Female singer-songwriters are a bit of a tricky one for BlackPlastic... Whenever a new album drops on the doormat from one, and in this case we are tackling two, a little sweat breaks out because they are just such dangerous territory. It would be easy, but cowardly, to just write them all off - Jewel is just bland and Dido is enough to make BlackPlastic want to chew off our own ears, but then you also have the likes of PJ Harvey, Bjork, Kate Bush, Cat Power and recently Polly Scattergood, along with BlackPlastic's personal favourite, Gemma Hayes, whose combination of dreamlike melodies and stripped back production just lets the beauty of her voice shine through.
And out of these it is Hayes whom both Maria Taylor's third solo album and Miranda Lee Richard's Light of X are most reminiscent of.
Formerly one half of Azure Ray, the dreamlike quality of Maria Taylor's previous act's music is still present here. Miranda's album has a similar feel but also sounds totally sun-drenched. If you want a slow-paced, well considered, relaxed folk album then you could do much worse than taking a listen to either of these albums but it is worth pointing out that neither is reinventing the wheel. These are not particularly experimental albums.
Both albums have their charms though. As with Gemma Hayes' and Cat Power's work by focusing on doing something simple well the songs, and each vocalist's voice, are given room to flourish.
Maria recommends listening to the album on the horizontal and it is certainly a perfect soundtrack to unwind to. The album doesn't attempt anything groundbreaking so it is at it's best when the songs come together to make perfect pop music - the haunting melodies of 'It's Time', where Taylor sings "Careful I'm barely here..." and genuinely sounds like she may be disappearing, and the soaring '100,000 Times'. Best of all is the album's closer, co-written and featuring REM's Michael Stipe on backing vocals 'Cartoons and Forever Plans' captures a timeless feeling and brings the curtain down on the album perfectly.
Light of X is more like the audioequivalentof a sun trap - it's a little tricky to hear the wandering piano of it's opening track, 'Breathless', and not want to curl up on a blanket spread out on the lawn on a sunny day. Miranda received her very first bit of guitar tuition from Kirk Hammett of Metallica, and as someone that has collaborated with Tricky, Tim Burgess (of The Charlatans) and toured with Jesus and Mary Chain (and provided duet to 'Sometimes Always' and 'Just Like Honey' in the process) you could reasonably expect something a little edgy from Miranda.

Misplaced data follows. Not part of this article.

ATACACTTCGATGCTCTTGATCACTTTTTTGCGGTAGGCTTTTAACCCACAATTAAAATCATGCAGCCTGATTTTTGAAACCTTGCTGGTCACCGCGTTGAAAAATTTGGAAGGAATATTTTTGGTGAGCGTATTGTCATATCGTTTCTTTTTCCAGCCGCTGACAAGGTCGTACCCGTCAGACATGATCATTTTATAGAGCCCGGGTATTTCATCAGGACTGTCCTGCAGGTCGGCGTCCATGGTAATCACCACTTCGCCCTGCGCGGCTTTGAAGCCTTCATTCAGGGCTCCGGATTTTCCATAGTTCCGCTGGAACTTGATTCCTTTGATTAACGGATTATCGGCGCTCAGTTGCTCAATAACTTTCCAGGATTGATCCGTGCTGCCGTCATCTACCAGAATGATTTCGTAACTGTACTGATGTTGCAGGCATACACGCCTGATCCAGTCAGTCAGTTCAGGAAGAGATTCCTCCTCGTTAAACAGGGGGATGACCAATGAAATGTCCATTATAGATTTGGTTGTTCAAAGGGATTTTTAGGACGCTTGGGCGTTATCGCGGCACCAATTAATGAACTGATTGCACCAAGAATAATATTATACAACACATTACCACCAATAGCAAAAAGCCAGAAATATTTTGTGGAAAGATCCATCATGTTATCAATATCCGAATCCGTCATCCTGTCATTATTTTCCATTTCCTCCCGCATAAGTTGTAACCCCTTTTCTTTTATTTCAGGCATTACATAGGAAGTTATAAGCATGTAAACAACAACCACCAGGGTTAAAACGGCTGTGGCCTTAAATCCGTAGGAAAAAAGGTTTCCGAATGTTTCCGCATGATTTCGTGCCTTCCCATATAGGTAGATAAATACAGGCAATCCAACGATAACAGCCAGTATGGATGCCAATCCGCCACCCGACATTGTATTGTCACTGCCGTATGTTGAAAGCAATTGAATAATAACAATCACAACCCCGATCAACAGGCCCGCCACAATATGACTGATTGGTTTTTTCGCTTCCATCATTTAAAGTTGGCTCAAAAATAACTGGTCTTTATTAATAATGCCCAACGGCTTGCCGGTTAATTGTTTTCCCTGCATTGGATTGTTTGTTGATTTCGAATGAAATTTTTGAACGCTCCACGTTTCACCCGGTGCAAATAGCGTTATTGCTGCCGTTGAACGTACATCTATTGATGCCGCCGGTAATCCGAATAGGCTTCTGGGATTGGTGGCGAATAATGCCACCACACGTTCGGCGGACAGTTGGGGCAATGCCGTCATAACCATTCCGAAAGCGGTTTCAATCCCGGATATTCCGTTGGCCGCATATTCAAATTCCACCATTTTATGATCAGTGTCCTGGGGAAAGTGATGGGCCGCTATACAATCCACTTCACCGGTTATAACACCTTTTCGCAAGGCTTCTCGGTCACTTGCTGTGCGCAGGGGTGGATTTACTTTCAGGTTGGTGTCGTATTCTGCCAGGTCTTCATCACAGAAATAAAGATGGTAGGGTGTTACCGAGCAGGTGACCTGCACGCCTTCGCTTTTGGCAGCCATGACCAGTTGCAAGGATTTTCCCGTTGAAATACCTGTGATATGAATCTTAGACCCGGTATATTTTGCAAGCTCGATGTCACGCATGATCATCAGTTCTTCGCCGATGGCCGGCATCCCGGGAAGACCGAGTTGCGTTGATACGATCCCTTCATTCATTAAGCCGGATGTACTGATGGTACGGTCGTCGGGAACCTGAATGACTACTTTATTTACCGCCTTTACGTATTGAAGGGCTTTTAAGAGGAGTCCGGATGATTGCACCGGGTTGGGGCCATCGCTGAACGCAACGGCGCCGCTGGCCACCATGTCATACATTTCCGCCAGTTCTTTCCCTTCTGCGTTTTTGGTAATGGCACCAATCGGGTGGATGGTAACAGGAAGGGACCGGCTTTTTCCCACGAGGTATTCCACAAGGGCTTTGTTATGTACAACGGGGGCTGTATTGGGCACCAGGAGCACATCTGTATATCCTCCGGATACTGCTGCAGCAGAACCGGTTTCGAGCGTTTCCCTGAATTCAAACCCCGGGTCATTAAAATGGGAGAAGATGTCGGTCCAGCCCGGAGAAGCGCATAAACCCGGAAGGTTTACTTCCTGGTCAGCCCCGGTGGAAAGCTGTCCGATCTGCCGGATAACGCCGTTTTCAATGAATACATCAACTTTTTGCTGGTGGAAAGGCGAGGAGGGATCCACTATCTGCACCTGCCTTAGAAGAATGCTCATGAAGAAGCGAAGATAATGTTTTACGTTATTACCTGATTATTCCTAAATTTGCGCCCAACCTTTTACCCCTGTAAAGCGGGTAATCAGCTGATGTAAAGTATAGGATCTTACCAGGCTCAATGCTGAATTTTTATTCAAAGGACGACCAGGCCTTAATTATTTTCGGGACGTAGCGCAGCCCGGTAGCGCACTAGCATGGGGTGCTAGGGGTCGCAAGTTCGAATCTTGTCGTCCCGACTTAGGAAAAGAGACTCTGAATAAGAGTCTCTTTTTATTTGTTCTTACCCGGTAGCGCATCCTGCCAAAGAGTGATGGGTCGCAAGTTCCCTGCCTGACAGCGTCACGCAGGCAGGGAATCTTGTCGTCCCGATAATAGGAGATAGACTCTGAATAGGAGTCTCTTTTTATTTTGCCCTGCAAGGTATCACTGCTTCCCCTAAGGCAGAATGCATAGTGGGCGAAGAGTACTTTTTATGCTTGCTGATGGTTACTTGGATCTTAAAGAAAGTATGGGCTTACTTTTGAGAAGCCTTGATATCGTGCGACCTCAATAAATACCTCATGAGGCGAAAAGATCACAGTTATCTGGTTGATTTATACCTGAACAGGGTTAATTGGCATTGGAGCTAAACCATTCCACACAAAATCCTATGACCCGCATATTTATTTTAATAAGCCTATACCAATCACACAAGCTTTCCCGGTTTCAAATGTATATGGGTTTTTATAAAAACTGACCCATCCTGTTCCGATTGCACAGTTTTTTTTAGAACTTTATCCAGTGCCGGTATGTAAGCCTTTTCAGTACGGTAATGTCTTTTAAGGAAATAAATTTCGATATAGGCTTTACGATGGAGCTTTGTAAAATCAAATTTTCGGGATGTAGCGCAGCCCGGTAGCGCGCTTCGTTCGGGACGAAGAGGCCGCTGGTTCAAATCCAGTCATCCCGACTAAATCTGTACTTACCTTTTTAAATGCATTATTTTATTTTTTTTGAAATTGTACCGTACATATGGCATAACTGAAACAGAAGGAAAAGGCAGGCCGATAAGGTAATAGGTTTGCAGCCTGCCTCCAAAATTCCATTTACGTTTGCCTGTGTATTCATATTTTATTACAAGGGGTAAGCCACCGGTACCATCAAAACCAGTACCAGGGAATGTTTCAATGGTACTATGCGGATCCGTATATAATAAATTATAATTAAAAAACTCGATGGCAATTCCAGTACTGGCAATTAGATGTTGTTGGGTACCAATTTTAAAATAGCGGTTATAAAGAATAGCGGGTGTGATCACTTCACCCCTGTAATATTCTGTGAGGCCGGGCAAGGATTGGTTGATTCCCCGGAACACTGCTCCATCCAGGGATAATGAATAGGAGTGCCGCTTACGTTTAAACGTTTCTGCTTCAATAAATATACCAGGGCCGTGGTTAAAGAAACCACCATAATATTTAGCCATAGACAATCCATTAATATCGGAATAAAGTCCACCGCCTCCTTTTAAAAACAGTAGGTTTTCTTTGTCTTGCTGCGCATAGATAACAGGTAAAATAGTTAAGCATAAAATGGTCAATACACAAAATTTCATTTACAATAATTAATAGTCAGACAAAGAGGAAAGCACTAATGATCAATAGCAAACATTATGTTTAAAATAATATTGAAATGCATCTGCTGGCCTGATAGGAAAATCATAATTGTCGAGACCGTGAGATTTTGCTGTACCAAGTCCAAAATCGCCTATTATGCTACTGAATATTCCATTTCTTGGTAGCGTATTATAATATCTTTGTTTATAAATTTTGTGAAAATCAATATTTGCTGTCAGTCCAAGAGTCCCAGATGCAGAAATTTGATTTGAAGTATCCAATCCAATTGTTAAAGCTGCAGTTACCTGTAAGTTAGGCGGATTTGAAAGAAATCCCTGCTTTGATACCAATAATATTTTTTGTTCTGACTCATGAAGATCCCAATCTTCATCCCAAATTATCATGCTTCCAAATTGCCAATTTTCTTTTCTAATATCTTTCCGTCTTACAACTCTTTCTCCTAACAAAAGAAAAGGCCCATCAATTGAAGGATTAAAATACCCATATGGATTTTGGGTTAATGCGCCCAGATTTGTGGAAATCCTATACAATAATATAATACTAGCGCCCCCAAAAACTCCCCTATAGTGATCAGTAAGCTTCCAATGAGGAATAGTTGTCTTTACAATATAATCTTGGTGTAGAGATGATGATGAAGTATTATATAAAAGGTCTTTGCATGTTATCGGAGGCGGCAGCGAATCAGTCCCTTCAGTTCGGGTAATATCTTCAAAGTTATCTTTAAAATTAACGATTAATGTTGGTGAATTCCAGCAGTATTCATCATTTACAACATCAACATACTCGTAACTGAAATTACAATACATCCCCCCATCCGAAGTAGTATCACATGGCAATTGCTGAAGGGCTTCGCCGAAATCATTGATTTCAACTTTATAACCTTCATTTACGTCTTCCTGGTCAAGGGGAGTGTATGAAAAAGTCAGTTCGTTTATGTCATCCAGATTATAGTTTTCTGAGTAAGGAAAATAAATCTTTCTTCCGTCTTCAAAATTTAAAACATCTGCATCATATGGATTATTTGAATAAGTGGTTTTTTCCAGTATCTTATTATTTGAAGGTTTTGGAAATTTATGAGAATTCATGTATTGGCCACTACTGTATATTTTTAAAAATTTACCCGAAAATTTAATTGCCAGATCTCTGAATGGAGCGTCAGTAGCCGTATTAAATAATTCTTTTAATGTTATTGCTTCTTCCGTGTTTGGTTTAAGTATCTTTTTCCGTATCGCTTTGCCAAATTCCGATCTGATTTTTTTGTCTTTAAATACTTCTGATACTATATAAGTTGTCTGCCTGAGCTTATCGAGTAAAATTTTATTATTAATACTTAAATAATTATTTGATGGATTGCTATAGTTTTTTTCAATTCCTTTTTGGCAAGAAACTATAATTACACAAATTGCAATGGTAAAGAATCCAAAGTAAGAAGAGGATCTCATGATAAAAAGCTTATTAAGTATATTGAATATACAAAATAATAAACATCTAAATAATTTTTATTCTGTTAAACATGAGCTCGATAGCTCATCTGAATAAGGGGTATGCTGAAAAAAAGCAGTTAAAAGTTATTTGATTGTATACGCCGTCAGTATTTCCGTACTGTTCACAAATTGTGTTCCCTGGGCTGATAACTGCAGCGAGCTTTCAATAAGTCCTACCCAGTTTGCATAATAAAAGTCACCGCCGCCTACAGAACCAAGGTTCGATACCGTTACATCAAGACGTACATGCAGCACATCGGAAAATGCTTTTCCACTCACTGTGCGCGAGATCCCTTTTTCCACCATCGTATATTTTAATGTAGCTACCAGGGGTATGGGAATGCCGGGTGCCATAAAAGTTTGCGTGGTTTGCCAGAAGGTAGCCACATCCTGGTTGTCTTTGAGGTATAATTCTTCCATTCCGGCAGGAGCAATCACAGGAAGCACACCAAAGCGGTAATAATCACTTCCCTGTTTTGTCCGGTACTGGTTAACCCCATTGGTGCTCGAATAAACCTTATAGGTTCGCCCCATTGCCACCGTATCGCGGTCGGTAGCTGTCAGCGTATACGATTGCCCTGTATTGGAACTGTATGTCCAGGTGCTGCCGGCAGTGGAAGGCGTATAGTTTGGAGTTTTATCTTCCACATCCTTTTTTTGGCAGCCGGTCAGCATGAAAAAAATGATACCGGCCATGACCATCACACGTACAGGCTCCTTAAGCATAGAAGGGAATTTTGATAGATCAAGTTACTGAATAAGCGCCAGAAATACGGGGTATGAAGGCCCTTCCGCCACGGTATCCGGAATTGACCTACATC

On the whole however Light of X is a slow moving, yet striking, album. It's a perfect soundtrack to a lazy sunny Sunday. Things do get a little more edgy at the album's close however - stick around after the last track proper, 'Last Days of Summer', and the album actually descends into it's own dark winter on a ghost track that has Miranda perform a spoken vocal about standing naked in the snow to a moody, bluesy baking that sounds like it comes from the same world as David Lynch's brain. It's not often BlackPlastic gets to say this - the ghost track is not just worthwhile, it's fantastic - better than the rest of the album - and the contrast it gives the rest of the album makes Light of X a much more worthwhileexercise. If Miranda's next album includes more of such experimentation it just could be great.
Miranda Lee Richards is on tour in the UK in May:
- 09.05 BIRMINGHAMThe Rainbow
- 10.05 NOTTINGHAM The Social
- 11.05 GLASGOW King Tuts
- 12.05 LIVERPOOL Academy 2
- 13.05 WINCHESTER The Railway
- 14.05 BRIGHTON The Great Escape
- 18.05 LONDON The Borderline
- 20.05 LONDON The Windmill